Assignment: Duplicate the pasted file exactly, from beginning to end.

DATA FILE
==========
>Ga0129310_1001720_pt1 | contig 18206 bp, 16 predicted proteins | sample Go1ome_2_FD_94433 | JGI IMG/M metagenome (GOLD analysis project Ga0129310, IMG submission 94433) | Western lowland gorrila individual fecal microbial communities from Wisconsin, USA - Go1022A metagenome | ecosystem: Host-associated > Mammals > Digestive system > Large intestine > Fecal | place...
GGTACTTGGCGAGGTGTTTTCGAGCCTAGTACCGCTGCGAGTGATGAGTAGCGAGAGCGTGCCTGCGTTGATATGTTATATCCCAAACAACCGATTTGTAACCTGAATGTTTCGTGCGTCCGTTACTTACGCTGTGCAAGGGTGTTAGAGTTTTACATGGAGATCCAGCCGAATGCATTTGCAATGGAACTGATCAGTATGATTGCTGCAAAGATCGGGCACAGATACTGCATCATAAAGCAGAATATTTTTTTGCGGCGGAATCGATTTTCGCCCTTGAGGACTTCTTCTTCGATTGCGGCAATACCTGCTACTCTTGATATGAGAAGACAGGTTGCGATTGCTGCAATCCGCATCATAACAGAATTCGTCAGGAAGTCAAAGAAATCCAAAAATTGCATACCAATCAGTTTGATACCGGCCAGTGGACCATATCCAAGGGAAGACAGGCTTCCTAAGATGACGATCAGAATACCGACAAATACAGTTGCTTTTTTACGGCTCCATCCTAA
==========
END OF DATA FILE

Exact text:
>Ga0129310_1001720_pt1 | contig 18206 bp, 16 predicted proteins | sample Go1ome_2_FD_94433 | JGI IMG/M metagenome (GOLD analysis project Ga0129310, IMG submission 94433) | Western lowland gorrila individual fecal microbial communities from Wisconsin, USA - Go1022A metagenome | ecosystem: Host-associated > Mammals > Digestive system > Large intestine > Fecal | place...
GGTACTTGGCGAGGTGTTTTCGAGCCTAGTACCGCTGCGAGTGATGAGTAGCGAGAGCGTGCCTGCGTTGATATGTTATATCCCAAACAACCGATTTGTAACCTGAATGTTTCGTGCGTCCGTTACTTACGCTGTGCAAGGGTGTTAGAGTTTTACATGGAGATCCAGCCGAATGCATTTGCAATGGAACTGATCAGTATGATTGCTGCAAAGATCGGGCACAGATACTGCATCATAAAGCAGAATATTTTTTTGCGGCGGAATCGATTTTCGCCCTTGAGGACTTCTTCTTCGATTGCGGCAATACCTGCTACTCTTGATATGAGAAGACAGGTTGCGATTGCTGCAATCCGCATCATAACAGAATTCGTCAGGAAGTCAAAGAAATCCAAAAATTGCATACCAATCAGTTTGATACCGGCCAGTGGACCATATCCAAGGGAAGACAGGCTTCCTAAGATGACGATCAGAATACCGACAAATACAGTTGCTTTTTTACGGCTCCATCCTAA